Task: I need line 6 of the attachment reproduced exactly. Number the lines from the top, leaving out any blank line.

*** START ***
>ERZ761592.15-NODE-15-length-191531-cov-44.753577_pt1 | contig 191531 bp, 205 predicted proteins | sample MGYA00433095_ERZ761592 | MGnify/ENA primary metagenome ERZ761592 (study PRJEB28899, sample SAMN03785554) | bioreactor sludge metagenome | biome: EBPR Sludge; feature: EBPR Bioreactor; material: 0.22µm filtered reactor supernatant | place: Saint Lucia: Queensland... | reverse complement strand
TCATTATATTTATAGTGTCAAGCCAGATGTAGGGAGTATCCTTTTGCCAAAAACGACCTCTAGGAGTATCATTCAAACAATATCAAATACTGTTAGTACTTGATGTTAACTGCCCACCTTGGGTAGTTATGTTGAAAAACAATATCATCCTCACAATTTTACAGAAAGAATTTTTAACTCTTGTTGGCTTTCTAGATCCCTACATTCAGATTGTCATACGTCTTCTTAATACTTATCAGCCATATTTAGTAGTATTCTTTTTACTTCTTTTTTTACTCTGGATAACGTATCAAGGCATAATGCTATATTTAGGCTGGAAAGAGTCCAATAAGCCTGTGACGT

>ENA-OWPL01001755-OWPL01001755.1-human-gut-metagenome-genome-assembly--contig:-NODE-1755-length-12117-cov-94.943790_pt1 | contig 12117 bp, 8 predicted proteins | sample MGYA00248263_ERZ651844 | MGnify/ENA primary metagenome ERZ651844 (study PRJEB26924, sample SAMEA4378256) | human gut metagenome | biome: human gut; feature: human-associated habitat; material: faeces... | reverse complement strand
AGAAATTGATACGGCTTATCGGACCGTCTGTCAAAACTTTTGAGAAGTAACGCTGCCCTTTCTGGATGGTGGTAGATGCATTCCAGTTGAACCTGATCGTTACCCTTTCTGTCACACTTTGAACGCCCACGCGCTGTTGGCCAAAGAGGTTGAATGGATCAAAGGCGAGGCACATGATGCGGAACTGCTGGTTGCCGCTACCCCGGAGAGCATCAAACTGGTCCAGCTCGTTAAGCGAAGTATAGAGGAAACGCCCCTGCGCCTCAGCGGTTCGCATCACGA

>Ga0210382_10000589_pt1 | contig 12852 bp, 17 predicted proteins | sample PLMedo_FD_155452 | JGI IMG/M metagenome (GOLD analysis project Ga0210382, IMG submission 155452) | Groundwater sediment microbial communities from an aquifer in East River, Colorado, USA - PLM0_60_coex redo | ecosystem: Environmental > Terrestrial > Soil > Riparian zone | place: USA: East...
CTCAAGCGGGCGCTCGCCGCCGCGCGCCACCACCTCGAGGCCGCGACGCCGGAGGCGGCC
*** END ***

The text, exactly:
CTCAAGCGGGCGCTCGCCGCCGCGCGCCACCACCTCGAGGCCGCGACGCCGGAGGCGGCC